- ¼ cup granulated sugar
- ¼ teaspoon ground ginger
- ¼ teaspoon ground clove
- ½ teaspoon butter
- ½ teaspoon brandy
1) Mix all of the ingredients together in a small glass bowl or measuring cup. Allow to sit for about 30 minutes to allow the figs to macerate.
2) Add the mixture to a small saucepan over medium heat. Bring to boil and reduce to a simmer. Cook until thickened and slightly reduced, about 6 minutes. Transfer the jam to small bowl or jar to cool. Tastes great served as a dip with firm cheeses, especially chunks of Parmigianno Reggiano.

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Saturday, July 14, 2012

Chorizo Mac and Cheese

It is as excessive, indulgent and downright delectable as it sounds. Finely chopped smoky, spicy chorizo sausage is cooked to render out the fat, which then serves as the base for a rich and gooey cheese sauce of melted Parmigiano Reggiano, Cheddar and provolone cheeses. The sauce cozily blankets perfectly cooked pasta, hiding the pleasant surprise of tasty chorizo bits inside. And what would a proper homemade macaroni and cheese be if it didn’t have a toasted, buttery breadcrumb topping? Please. This ain’t no blue box blues.


Nope, chorizo mac and cheese is clearly not for anyone who is on a diet, but it is for everyone who loves treating themselves to cheesy comfort food deliciousness once in a while. For a second I kind felt like I had to feel guilty about making it, but then I kind of didn’t at all. If making chorizo mac and cheese is wrong, then I don’t want to be right.

Here is a guilty confession: for a second, while rendering all that chorizo, I had a quick vision of myself on an episode of Epic Meal Time, the YouTubers famous making and devouring creative meat-loaded recipes topped with bacon strips and bacon weaves, and rack up calories like you wouldn’t believe. Popping and sizzling, the chorizo smelled so good as it oozed all of its wonderful fatty goodness into the pan. And then I added butter, milk, cheese and pasta. It kind of made me want to make a video of myself shoving my face with it.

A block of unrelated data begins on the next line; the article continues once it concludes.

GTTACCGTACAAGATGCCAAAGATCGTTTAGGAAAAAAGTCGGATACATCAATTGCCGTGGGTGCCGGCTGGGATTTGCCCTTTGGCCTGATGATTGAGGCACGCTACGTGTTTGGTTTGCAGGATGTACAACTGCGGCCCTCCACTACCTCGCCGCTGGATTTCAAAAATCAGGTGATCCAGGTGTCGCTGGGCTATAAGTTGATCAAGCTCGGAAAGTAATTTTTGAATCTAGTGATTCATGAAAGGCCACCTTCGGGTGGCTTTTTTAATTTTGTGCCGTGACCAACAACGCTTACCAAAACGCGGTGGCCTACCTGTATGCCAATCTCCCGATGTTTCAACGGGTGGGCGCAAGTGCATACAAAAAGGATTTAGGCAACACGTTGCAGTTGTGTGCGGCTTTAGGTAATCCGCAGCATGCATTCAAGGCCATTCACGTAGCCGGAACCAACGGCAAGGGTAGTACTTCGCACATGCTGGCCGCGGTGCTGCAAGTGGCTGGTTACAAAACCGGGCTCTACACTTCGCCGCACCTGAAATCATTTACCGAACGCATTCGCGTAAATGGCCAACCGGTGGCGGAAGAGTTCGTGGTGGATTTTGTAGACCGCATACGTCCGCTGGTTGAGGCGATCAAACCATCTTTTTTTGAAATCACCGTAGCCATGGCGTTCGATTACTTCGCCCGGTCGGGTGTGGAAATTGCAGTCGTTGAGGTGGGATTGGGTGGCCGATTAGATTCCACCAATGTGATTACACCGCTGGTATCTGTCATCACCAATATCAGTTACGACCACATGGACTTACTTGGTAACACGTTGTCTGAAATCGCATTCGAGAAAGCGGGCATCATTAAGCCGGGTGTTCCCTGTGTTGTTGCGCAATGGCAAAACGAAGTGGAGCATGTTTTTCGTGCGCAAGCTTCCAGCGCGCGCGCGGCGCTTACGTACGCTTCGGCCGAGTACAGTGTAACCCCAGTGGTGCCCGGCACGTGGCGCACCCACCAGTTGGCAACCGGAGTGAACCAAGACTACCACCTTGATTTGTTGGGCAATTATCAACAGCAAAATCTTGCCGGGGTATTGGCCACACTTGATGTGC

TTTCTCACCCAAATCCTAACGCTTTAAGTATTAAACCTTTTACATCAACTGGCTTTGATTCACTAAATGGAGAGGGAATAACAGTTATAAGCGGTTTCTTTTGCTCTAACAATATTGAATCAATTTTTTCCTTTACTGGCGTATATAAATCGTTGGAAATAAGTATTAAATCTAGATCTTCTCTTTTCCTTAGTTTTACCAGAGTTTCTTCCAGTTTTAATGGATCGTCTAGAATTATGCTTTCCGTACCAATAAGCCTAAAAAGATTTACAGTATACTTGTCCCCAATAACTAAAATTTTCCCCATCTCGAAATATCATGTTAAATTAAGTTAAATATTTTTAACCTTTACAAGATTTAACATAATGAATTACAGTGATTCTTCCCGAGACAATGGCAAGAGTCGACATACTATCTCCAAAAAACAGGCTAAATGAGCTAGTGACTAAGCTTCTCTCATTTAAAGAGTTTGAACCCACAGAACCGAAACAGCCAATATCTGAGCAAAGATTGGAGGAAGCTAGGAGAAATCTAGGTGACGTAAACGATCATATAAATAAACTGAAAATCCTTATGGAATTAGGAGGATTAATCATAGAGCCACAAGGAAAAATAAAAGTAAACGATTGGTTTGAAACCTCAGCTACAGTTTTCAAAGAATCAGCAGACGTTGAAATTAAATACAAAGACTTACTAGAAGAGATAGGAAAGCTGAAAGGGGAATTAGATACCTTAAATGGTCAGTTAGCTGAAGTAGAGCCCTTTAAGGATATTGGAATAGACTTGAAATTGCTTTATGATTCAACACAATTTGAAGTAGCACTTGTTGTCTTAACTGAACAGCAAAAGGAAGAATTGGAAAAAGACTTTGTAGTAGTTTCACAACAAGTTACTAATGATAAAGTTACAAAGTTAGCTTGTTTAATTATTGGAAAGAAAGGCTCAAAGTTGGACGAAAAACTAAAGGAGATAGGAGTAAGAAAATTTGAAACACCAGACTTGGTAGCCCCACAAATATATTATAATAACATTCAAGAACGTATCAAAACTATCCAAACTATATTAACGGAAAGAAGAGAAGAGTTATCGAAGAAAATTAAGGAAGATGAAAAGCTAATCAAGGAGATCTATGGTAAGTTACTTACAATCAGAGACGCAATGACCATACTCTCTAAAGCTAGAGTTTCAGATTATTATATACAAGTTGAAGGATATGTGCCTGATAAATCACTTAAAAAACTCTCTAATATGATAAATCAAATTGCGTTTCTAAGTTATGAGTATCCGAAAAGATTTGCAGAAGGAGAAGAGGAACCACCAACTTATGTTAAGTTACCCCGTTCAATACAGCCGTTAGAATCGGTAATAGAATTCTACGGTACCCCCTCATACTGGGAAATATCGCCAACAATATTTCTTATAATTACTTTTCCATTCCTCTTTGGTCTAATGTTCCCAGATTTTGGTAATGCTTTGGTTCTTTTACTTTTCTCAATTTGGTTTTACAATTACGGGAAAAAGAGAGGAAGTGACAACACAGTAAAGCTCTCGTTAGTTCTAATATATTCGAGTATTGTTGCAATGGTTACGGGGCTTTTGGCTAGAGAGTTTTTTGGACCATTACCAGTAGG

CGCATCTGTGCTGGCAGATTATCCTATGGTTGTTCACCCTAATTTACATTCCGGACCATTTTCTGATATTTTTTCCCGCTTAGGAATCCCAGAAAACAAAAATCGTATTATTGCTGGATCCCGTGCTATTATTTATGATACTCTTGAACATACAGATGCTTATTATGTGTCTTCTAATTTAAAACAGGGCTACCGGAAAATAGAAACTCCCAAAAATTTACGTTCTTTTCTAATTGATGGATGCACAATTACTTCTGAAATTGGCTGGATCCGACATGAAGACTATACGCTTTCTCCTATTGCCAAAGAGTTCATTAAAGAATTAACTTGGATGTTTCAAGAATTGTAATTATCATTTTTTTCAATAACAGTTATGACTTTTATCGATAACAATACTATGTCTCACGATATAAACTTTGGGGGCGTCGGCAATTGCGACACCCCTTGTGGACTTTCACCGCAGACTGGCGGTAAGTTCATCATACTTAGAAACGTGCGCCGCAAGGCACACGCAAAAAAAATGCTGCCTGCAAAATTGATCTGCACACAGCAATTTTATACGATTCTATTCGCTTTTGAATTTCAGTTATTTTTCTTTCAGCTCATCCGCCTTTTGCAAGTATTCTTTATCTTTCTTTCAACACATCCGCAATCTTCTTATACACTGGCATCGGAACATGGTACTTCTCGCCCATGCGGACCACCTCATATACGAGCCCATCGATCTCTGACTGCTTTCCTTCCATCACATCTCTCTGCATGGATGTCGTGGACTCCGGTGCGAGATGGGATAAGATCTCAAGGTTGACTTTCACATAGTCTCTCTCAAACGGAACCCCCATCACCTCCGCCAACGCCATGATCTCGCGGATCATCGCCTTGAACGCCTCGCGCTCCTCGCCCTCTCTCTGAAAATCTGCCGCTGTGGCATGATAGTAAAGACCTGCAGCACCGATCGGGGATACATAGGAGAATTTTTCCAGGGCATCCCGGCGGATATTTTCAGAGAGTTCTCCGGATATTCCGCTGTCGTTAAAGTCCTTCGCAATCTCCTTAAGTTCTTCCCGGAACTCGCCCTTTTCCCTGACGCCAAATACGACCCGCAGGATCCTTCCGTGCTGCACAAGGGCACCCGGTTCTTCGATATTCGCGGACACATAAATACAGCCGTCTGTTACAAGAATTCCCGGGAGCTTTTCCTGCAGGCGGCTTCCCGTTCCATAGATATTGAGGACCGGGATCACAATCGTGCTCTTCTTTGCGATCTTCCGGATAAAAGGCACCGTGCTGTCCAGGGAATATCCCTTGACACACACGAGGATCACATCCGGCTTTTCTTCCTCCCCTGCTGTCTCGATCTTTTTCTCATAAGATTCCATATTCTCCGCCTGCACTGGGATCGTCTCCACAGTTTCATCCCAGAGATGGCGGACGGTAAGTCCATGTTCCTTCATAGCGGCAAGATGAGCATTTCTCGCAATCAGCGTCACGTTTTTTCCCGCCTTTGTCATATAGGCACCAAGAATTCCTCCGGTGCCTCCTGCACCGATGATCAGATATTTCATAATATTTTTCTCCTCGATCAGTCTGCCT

Chorizo Mac & Cheese
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Yield: about 10 servings
- 1 pound fusilli pasta (or other), cooked al dente
- 2 links chorizo sausage (6-7ounces), casings removed, finely chopped
- ¼ cup onion (about ½ medium onion), small dice
- 6 tablespoons unsalted butter, plus two tablespoons
- 6 tablespoons flour
- 3 cups milk
- ½ cup shredded Parmigiano Reggiano
- 1 cup shredded yellow cheddar
- 1 cup shredded provolone
- 1 teaspoon dry yellow mustard
- Nutmeg, salt and pepper, to taste
- ½ cup unseasoned breadcrumb
1) Preheat oven to 400 degrees F.
2) Heat a medium saucepan over medium heat. Add the chorizo and cook, stirring frequently, until the fat renders out. Add 6 tablespoons of butter and stir until melted. Add the onions and cook until softened, about 3 minutes.
3) Add the flour and cook, stirring continually, for about 1 minute. Add the milk. Bring to a boil, using a whisk to stir continually. Reduce to a simmer and cook, whisking, until thickened.
4) Reduce the heat to low. Add the cheeses and stir until smooth. Add the mustard along with the nutmeg, salt and pepper to taste and cook for 1 minute.
5) Add the cooked pasta to the cheese sauce; toss to coat. Pour the pasta into a 7x11-inch baking dish.
6) Melt the remaining 2 tablespoons of butter. Add the melted butter to the breadcrumb; mix well. Top the mac & cheese with the breadcrumb. Bake 10 minutes, or until the breadcrumb is toasted.